I thought I had made it.
I dutifully endured the slight pin prick and the resulting sore arm of my annual flu shot way back in early October. I don’t leave autumn without it.
I drink a glass of orange juice every morning, stocking up on vitamin C. I dutifully include a slice of lime in every Corona I indulge—more vitamin C.
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I wrap up when I venture into the cold, which I do only when absolutely necessary. I don’t like cold weather, which I may have mentioned before. I obsessively wash my hands with anti-bacterial soap. I’m not a germophobe, but I am pretty conscientious about staying as germ-free as possible.
I eat my vegetables.
So why did I wake up this morning with a scratchy throat, queasiness and a bit of tightness under my eyes that typically mean my sinuses are about to cause me pain? I’m afraid I detect a familiar pattern. Scratchy throat, a little queasiness in my stomach, a touch of tightness under the eyes—these are endurable annoyances but nothing to prevent me from my usual routine. But it’s the follow-up stuff I’m already dreading.
The scratchy throat, in a day or two, will deteriorate into a raw gullet of constant pain; the mere act of swallowing will bring tears to my eyes. The bit of discomfort under my eyes will begin to feel like ice picks stabbing into my head. My nose will stop up. My chest will become congested; I’ll start to cough and that will just make my head hurt worse.
Or maybe I’ll skip all that and just begin a miraculous recovery later today—as I drive toward Norman, Okla., for a meeting I try never to miss. That’s my plan.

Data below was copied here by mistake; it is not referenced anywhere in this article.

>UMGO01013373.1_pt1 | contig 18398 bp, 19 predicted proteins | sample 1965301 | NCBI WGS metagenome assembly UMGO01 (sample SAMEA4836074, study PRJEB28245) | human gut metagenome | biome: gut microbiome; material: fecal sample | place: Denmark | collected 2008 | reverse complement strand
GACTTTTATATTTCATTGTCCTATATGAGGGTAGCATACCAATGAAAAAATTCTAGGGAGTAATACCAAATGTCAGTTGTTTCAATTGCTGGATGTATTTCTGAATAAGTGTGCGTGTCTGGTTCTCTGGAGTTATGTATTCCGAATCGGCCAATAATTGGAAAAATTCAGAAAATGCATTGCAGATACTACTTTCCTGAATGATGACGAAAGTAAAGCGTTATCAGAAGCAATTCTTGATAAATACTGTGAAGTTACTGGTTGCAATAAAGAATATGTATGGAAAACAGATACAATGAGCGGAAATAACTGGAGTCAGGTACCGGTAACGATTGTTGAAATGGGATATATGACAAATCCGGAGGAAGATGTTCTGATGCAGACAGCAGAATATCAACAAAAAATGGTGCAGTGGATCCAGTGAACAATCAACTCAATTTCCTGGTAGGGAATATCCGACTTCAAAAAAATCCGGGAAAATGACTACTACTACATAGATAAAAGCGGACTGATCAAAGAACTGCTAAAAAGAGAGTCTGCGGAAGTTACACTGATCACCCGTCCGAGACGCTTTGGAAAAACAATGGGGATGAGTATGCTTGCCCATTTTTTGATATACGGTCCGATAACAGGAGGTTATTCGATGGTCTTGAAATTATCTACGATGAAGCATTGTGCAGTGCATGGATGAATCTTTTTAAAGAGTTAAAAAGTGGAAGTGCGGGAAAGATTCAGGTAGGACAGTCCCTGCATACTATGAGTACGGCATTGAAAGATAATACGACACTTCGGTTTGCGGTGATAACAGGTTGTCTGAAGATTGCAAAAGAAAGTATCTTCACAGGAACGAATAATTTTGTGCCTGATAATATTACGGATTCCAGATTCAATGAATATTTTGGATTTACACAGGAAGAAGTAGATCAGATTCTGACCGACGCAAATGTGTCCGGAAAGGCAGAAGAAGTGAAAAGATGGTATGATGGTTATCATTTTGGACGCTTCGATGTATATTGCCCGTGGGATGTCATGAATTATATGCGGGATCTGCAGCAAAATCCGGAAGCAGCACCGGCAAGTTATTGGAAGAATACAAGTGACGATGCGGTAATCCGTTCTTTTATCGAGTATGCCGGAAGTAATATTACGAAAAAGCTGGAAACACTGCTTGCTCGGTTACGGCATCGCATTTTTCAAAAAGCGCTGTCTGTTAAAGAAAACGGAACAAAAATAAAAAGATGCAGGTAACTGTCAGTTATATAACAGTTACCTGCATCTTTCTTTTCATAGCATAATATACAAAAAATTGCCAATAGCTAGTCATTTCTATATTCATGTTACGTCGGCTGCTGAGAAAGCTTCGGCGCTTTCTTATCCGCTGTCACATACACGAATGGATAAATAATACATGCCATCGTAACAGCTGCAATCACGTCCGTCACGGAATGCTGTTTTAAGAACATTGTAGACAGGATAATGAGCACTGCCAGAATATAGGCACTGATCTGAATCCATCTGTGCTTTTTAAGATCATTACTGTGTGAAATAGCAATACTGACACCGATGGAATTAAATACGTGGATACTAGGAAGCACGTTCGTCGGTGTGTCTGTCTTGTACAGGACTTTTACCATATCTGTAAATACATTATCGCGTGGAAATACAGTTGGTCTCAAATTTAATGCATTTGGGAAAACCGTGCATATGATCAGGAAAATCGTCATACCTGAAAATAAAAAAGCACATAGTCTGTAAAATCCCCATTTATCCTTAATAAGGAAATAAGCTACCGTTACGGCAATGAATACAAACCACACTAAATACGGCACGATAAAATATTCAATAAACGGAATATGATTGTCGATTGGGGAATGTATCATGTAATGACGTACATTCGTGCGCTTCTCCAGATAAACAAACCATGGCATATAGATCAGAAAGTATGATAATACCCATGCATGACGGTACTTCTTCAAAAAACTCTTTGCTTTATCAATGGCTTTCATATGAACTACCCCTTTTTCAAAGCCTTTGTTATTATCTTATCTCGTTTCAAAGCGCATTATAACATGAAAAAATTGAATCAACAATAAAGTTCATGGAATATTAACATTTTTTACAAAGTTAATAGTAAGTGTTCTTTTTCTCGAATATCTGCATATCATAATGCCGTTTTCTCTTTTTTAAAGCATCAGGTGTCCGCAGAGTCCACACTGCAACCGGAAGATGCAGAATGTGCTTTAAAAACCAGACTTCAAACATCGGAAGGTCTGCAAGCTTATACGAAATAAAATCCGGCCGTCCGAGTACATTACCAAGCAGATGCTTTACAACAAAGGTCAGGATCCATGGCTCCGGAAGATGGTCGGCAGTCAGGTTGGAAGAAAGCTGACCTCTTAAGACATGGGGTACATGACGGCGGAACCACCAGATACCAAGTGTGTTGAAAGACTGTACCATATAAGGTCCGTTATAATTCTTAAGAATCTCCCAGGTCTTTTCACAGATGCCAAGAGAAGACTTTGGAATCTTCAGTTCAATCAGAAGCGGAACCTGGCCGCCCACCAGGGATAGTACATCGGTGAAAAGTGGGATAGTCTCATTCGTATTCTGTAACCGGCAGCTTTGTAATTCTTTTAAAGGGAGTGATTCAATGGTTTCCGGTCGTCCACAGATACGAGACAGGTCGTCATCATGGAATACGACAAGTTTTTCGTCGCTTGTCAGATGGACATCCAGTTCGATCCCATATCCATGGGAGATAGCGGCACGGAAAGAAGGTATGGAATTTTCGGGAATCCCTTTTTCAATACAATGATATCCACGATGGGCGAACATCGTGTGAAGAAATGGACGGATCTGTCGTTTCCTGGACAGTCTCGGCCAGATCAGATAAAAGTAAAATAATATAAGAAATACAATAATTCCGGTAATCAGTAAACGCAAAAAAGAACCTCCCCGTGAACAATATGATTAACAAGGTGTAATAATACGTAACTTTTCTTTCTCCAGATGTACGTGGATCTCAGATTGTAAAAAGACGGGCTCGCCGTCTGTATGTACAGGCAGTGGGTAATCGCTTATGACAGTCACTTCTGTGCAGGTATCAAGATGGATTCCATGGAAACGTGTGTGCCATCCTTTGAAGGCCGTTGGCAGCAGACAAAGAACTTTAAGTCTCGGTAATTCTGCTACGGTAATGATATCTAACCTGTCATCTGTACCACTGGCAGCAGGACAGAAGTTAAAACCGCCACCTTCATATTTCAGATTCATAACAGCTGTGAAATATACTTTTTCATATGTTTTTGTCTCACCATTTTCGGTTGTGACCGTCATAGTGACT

I blame Pat for this. She’s gone through all the listed symptoms for the last week. I should have left town, but I really did mean that “sickness and health” pledge so I hung around. Pat blames our son who seems to be patient zero in this mini epidemic. His symptoms were the same as Pat’s, so I’m not all that hopeful that I’ll escape it. But I’m about to load up on a handful of over-the-counter cures and hope for the best.
I was so close. I made it through that early cold spell back in December, the one with the nasty ice storm. I survived the Beltwide Cotton Conferences. I’ve contracted an upper respiratory infection from shaking hands with some of my good cotton buddies on more than a few occasions. It usually hits me on the way out of the hotel and is in full control of my head by the time I get home. Not this year. I escaped healthy.
I got through the craziness of January and February—three days of freezing temperatures followed by three days of spring-like weather, a recipe for catching cold. I’m not expecting this to turn into a case of influenza, but I’ll watch it. I expect a bad cold to persist into sometime next week.
But maybe not. I am a hopeful person. I believe in the healing power of optimism, so I think I’ll just reject the notion that I’m in for a week of misery. I’ll let you know.